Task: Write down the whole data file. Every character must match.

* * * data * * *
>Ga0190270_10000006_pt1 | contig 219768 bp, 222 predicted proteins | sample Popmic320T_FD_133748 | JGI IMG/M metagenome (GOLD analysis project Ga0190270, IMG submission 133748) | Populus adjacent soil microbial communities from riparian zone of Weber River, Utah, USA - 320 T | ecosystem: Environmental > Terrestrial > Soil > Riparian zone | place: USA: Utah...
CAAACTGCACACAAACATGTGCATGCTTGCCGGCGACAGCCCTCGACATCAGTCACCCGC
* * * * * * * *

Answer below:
>Ga0190270_10000006_pt1 | contig 219768 bp, 222 predicted proteins | sample Popmic320T_FD_133748 | JGI IMG/M metagenome (GOLD analysis project Ga0190270, IMG submission 133748) | Populus adjacent soil microbial communities from riparian zone of Weber River, Utah, USA - 320 T | ecosystem: Environmental > Terrestrial > Soil > Riparian zone | place: USA: Utah...
CAAACTGCACACAAACATGTGCATGCTTGCCGGCGACAGCCCTCGACATCAGTCACCCGC